Tuesday, June 20, 2006

What are George Bush's gift-givers trying to tell him?

Taipei Times - archives
Tuesday, Jun 20, 2006,Page 7

A braided leather whip, a sniper rifle, six jars of fertilizer and a copy of the Worst-Case Scenario Survival Handbook were among the presents foreign leaders have given US President George W. Bush. They are clearly trying to tell him something.

The inventory of official gifts from 2004, published this week by the US State Department, reads like the wish list of the sort of paranoid survivalist who holes up in his log cabin to await Armageddon, having long ago severed all ties with the rest of the world.

The president received a startling array of weapons, including assorted daggers and a machete from Gabon. He got the braided whip with a wooden handle from the Hungarian prime minister. The Worst-Case Scenario Survival Handbook, a gift from the Sultan of Brunei, has some tips on how to use some of these implements in a tight spot.

The paperback also explains how to wrestle with an alligator, escape from a mountain lion and take a punch. But the small arsenal of guns presented by Jordan's King Abdullah, including a US$10,000 sniper rifle, would presumably render much of that advice unnecessary.

The king also gave Bush six jars of "various fertilizers" on a rotating wooden stand. It sounds like the sort of present likely to cause offence when coming from a mother-in-law or sibling. But according to the Jordanian embassy, the jars contained neither manure nor the sort of chemicals that can be turned into homemade bombs, but rather an array of fertile volcanic soils found around the country.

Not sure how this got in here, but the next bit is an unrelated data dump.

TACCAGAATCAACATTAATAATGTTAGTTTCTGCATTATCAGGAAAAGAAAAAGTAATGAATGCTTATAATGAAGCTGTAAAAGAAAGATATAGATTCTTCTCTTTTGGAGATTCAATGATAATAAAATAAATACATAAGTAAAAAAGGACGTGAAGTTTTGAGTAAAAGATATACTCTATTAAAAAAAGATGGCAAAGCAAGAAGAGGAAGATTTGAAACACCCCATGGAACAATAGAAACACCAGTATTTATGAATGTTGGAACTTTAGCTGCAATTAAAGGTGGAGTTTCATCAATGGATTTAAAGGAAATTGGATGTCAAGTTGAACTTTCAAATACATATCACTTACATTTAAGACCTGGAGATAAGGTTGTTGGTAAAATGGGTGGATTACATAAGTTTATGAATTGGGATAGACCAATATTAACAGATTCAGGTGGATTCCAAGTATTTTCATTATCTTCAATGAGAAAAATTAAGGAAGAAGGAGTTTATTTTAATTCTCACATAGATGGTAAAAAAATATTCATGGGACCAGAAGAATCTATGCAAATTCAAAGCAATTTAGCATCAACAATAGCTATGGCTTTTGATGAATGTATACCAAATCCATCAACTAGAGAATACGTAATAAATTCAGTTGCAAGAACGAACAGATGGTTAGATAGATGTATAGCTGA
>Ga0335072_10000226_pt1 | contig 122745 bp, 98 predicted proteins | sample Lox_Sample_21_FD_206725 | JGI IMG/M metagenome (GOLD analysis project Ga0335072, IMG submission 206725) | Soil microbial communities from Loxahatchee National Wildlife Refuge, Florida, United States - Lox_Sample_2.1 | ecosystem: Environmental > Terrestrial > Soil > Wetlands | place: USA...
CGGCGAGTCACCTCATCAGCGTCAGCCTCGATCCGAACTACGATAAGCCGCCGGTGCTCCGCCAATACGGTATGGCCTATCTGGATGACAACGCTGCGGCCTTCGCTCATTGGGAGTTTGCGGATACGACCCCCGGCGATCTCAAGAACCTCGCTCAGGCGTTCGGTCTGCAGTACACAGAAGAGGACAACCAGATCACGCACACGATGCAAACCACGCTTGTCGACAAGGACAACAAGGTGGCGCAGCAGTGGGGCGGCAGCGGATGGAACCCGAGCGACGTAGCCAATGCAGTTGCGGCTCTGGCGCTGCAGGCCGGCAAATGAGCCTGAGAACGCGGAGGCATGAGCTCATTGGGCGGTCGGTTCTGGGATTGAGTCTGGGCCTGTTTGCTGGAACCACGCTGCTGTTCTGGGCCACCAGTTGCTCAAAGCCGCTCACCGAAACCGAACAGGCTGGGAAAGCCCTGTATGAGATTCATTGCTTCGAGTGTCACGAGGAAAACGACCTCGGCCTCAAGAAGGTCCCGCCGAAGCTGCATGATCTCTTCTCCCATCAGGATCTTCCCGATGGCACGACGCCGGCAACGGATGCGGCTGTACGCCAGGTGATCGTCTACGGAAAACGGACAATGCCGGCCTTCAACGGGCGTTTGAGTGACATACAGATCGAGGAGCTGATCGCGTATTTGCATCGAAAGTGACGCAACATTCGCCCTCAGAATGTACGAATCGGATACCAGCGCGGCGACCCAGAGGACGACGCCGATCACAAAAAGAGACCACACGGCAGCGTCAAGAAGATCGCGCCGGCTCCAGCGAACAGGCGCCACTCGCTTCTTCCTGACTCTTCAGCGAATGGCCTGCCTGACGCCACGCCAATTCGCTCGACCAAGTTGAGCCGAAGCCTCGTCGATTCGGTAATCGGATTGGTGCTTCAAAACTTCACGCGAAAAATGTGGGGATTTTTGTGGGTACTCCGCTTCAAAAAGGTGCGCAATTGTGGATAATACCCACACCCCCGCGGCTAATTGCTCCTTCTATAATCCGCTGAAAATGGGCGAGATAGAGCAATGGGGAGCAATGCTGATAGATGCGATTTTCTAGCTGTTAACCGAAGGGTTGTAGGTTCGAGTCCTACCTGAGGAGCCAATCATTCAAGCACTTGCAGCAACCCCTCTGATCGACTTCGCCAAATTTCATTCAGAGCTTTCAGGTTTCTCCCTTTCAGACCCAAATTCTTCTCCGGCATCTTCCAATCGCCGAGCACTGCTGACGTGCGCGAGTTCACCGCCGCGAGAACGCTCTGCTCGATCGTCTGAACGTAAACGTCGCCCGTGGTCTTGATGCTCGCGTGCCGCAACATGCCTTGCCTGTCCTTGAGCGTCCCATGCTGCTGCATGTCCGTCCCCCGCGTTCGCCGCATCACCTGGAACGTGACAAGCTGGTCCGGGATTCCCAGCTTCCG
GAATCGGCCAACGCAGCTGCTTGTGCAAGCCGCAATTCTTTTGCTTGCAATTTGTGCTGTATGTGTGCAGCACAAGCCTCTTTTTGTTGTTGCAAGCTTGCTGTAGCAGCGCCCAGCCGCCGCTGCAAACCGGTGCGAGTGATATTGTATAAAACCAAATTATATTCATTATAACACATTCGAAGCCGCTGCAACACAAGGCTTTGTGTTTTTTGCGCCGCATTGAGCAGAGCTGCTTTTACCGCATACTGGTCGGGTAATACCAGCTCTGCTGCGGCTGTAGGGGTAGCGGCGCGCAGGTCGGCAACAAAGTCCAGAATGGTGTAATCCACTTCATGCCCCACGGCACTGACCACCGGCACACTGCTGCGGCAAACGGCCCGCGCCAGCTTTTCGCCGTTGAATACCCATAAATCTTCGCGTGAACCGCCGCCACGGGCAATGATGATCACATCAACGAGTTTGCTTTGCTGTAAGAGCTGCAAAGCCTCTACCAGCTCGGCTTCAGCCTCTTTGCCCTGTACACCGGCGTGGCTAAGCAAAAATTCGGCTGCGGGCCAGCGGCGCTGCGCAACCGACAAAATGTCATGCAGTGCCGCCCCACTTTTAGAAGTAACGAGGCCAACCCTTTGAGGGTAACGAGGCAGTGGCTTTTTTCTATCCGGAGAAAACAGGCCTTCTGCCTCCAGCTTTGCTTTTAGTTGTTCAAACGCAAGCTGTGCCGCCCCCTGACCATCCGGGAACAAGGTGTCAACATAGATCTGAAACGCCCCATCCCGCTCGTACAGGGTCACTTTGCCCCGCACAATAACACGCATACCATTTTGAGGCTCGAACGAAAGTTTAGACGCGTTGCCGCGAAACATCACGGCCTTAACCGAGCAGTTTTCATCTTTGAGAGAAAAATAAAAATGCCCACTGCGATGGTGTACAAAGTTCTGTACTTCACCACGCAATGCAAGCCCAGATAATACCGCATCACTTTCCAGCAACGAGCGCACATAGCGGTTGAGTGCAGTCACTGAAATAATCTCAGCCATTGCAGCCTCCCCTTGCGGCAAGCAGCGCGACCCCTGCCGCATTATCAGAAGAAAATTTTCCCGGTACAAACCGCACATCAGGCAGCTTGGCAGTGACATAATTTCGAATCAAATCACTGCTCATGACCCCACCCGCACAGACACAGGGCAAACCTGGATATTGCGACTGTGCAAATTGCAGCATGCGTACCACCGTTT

In each instance listed by the state department, the acceptance of the gift is justified by the phrase "non-acceptance would cause embarrassment to donor and US government". But acceptance clearly has its own embarrassments.

President Bush was reminded of his problems with language by a vocabulary-expanding game called "Forgotten English," from Brunei.

Meanwhile, it is hard to imagine no-nonsense US Defense Secretary Donald Rumsfeld summoning much enthusiasm for the gold bracelet he got from the Egyptian minister of defense, or the aromatherapy gift set from those cheeky Jordanians. There will, however, be no calming scents wafting around the Pentagon in the near future as the gift was passed on to the general services administration, a government department that disposes of unwanted presents.

If the top members of the administration met to compare gifts at the end of the year Rumsfeld would no doubt have been looking enviously over the president's shoulder at some of his weapons, or at the special presentation edition of The Art of War US Vice President Dick Cheney got from the Chinese vice-president.

But Cheney also received presents clearly intended to enhance his gentler, fun-loving side: a "Happy Day" clock from the Swiss president, gold silk pillows, scented candles and a pottery incense burner (the Jordanians again).

It is apparent that a lot of the foreign dignitaries do not do much research before buying gifts. Bush, a reformed drunk, was given a cellarful of wine over the course of 2004.

CIA agents seem to get a lot of presents, although the recipients (other than then director George Tenet) are not named. Nor are the donor governments, although it is usually easy enough to guess from the gifts, many of which are from the Middle East or Pakistan.

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